Reykjavik: Traveling responsibly in the coolest city in the world

Iceland is a place that you didn’t think existed. An island nation of 103,000 km² that possesses such vast natural beauty that it challenges whatever ideas you had left of picturesque getaways. But here north and we mean north of the equator, a Nordic nation is quickly transforming itself into the go-to tourist destination for the rest of the world. For a country with just under 350,000 people, 3 + million tourists travel there every year. That’s ten tourists for every native.

Piece of nature perched just outside Rejakvik’s most famous outdoor swimming spot, the Blue Lagoon

Part of the allure of Iceland is its proximity to North America and Europe, Iceland has used a slogan for the better part of the last ten years, ‘it’s closer than you think’ to attract hordes of tourists and it’s worked to their benefit.

Almost overnight, Iceland was uncovered by the rest of the world. What happened? The 2008 financial crash is what happened. After Iceland broke in two, it needed a new industry to survive, and tourism came to its salvation. It’s weakening currency forced the floodgates to open, in fact so much so; tourism has moved into first place as its countries main export.

Besides the Game of Thrones, what people love about Iceland is it’s unpredictable aesthetic,  in 2010 Eyjafjallajökull kicked off, shutting down the global aviation industry, kind of badass. Now that they’ve put that behind them, they’re waiting for a massive earthquake which would rip the country in half. It’s all very Attenborough’ish in a way.

Amongst this bizarre contrast, their art, music and design scene is exploding from its Coachella styled music celebration Iceland Airwaves to its exploding drag scene. If you ask a local, they will describe the Icelandic cultural scene as inherently unique. Ólafur Daði Eggertsson who sings for a well-known cover band who opened for Sigur Ros at their New Years Eve show in 2017 told us, “There’s not much of a market for music or art in Iceland, due to its tiny population, so you mostly make things for yourself and your friends. Perhaps that’s where the originality comes from, the play and experimentation without any expectation.”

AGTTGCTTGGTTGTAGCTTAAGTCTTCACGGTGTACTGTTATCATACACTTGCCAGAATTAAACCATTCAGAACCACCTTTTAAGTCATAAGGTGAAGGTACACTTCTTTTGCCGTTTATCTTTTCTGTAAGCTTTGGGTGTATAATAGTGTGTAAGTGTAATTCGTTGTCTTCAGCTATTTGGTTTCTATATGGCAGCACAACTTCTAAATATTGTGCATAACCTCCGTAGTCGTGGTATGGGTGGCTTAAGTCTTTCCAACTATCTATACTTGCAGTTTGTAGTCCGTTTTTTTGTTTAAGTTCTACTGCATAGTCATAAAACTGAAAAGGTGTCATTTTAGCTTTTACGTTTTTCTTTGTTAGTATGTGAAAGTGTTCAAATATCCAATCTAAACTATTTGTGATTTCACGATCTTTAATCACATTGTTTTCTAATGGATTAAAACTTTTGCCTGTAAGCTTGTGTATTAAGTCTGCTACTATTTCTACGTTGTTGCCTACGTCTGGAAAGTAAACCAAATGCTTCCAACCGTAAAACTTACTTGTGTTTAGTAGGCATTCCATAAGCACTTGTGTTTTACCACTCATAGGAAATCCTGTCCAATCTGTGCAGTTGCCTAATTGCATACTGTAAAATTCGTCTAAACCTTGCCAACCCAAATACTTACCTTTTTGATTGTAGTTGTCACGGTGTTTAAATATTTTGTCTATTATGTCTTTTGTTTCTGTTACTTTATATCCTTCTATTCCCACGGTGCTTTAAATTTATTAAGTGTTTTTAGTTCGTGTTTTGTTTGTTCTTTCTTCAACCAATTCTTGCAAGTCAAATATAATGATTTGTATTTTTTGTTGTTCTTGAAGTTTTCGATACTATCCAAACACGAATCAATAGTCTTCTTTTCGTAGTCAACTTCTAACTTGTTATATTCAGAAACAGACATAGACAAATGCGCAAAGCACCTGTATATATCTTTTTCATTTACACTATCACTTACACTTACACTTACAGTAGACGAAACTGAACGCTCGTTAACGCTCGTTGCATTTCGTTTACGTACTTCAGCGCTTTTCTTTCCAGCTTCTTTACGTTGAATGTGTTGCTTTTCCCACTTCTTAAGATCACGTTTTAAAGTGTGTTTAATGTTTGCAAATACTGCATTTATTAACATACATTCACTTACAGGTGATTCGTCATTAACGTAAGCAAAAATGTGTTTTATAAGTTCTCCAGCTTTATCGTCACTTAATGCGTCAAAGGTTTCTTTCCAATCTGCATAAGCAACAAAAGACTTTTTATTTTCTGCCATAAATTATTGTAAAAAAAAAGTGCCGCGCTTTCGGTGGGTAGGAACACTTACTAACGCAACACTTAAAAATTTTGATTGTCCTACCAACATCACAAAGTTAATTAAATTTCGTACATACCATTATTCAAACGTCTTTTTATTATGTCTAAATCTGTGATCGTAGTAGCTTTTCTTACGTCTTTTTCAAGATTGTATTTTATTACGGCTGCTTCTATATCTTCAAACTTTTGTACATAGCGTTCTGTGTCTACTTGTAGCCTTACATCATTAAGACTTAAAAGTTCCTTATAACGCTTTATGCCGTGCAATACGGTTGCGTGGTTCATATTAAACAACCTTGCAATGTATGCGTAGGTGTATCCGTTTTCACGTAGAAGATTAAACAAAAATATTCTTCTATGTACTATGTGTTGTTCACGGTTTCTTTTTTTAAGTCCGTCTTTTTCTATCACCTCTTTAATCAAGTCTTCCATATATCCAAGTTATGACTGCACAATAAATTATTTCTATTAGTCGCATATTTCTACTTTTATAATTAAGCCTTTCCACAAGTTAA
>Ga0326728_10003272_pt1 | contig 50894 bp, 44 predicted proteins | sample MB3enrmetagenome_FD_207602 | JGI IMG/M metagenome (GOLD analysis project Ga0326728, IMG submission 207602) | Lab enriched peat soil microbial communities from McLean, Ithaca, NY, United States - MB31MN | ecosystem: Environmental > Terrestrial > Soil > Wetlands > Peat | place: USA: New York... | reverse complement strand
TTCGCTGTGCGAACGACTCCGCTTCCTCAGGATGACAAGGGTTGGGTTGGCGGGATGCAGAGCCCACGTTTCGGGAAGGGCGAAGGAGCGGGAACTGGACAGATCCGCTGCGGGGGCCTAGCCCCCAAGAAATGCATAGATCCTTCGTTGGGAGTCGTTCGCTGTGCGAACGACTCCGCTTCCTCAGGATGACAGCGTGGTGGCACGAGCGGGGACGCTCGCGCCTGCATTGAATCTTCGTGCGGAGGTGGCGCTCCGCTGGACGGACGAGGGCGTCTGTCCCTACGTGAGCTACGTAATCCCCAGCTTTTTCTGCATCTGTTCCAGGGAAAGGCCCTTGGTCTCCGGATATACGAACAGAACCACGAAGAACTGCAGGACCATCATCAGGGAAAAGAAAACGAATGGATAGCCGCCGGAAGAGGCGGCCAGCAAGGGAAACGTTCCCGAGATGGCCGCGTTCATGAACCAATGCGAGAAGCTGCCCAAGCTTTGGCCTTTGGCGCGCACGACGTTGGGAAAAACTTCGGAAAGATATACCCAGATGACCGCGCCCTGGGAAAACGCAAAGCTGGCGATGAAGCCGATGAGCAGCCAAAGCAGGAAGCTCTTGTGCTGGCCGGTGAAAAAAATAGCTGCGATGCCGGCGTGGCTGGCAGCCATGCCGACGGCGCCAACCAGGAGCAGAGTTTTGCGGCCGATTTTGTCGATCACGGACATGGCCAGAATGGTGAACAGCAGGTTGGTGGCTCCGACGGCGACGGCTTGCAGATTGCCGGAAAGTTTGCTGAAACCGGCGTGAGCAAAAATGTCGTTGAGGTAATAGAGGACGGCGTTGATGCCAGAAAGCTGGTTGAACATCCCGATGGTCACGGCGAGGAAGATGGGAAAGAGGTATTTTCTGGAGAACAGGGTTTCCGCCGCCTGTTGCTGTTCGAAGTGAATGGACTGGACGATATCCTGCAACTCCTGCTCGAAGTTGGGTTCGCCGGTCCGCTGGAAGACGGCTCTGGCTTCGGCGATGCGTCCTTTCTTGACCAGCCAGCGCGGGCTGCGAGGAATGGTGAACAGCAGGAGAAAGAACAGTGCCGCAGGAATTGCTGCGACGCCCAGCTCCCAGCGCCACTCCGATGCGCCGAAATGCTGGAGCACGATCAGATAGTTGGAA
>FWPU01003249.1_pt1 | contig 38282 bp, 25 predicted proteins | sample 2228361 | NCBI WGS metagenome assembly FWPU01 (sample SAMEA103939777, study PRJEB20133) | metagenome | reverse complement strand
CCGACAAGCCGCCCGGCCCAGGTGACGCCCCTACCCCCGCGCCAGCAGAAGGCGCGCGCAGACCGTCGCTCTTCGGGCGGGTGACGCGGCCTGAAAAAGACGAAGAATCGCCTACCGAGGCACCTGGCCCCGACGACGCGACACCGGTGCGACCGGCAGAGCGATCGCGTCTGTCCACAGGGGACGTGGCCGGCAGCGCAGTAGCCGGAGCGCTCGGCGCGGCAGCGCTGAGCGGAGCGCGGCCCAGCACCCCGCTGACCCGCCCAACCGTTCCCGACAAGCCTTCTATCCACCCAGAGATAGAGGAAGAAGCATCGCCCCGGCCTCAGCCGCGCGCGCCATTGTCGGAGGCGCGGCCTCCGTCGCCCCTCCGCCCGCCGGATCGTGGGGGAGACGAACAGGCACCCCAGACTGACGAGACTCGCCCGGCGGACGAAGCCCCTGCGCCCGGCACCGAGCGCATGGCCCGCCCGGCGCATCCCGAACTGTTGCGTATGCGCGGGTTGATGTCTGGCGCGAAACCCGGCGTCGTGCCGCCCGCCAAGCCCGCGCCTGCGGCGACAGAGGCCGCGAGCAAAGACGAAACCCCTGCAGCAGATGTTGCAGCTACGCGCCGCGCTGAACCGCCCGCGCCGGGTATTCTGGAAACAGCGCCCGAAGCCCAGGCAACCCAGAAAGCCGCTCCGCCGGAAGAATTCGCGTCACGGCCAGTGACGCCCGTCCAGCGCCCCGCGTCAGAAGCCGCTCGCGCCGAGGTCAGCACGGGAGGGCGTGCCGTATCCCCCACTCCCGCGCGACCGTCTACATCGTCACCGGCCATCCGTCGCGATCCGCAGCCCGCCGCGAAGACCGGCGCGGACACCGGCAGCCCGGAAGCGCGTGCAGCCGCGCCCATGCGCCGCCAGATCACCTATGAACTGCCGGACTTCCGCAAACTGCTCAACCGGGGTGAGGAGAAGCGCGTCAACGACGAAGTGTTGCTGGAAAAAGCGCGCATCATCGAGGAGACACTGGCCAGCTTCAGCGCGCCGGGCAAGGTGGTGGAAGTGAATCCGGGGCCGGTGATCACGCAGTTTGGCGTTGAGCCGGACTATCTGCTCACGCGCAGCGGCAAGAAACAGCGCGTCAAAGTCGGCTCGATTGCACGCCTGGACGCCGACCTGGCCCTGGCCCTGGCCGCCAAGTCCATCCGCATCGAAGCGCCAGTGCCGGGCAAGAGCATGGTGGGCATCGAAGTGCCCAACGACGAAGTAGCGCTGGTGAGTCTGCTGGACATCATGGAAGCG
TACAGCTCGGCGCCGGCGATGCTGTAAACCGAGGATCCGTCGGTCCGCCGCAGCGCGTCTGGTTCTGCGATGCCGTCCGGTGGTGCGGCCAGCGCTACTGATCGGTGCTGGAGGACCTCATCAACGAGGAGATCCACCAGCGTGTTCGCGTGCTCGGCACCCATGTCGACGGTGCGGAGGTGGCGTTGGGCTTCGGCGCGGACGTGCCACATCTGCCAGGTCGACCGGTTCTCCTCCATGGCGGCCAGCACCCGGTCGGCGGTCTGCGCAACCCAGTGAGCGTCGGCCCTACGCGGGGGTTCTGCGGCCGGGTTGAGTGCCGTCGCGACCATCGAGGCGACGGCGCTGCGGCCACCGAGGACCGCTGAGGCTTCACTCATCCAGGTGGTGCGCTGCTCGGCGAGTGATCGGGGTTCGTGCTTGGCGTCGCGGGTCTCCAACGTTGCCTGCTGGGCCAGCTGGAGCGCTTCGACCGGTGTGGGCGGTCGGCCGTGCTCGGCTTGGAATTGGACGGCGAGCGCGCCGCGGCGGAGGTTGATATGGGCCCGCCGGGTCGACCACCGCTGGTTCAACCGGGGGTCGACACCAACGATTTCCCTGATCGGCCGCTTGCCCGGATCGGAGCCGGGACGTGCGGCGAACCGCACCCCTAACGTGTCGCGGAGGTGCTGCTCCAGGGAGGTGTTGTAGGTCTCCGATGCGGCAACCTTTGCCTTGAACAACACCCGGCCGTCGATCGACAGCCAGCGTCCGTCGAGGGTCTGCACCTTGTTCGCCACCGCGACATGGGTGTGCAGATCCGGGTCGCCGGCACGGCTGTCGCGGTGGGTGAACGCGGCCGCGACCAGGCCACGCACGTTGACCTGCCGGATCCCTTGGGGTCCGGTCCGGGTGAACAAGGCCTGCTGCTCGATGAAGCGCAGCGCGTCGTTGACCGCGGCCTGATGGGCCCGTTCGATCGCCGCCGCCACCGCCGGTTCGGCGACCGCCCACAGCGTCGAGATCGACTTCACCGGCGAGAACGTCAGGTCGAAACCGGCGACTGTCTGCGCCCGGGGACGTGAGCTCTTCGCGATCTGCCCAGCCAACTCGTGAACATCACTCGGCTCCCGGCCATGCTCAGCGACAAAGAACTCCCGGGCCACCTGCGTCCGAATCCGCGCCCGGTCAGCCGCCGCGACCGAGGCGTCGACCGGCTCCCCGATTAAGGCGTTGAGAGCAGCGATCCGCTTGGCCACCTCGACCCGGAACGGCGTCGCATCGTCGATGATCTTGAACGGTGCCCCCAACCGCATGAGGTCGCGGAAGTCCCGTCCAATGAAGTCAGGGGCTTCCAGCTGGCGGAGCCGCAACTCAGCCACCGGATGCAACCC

Gulfoss waterfall, southwest Iceland
Kerid crater, Golden Circle route

But there’s something wildly unique about the culture of Iceland, it sits somewhere in the vicinity of mythical Norse and young and experimental,  they possess unique eccentric directors like Dagur Kári & Grímur Hákonarson, inventive musicians like the late Jóhann Jóhannsson & aYia and of course the famous performance artist Ragnar Kjartansson who are all eclectic & independent in their own way, it’s something that is encouraged here.

“Their culture is somewhere in the vicinity of mythical Norse but super young and experimental at the same time.”


But it’s the nature that takes centre stage here; it forms the mantlepiece of their country. Travelling through Iceland oddly feels like walking through one giant Aesop store. With their intelligent and sustainable design ethos, that clean Scandinavian pot pouri/atmosphere that you’ve just walked into, reams of moss perched all around you and those dramatic greens and blacks contrasted against each other.

Haukadalur Geothermal field

You do notice a subtle tension here, you feel it in the streets, bars, clubs, tourist traps, restaurants, and attractions.  There is an extreme fragility to the landscape and is protected by the ethos of the nation. But it feels like this fragility hangs in the balance as the tourism masses continue to come.

If Reykjavik is your only destination then you’re sure to hit its extended tourist sites, the Golden Circle and the Blue Lagoon, it’s two most popular attractions which are part of ‘the circuit’. It will include a peek at the Gullfoss Geysir and the local National Park. Unfortunately when you’re surrounded by a ton of tourists who sound like they’ve just come off a Universal Studio themed ride we recommend taking a car and getting off the circuit — travelling to one of the other eight regions of Iceland like the West and North.

Picture of björk with her former group The Sugarcubes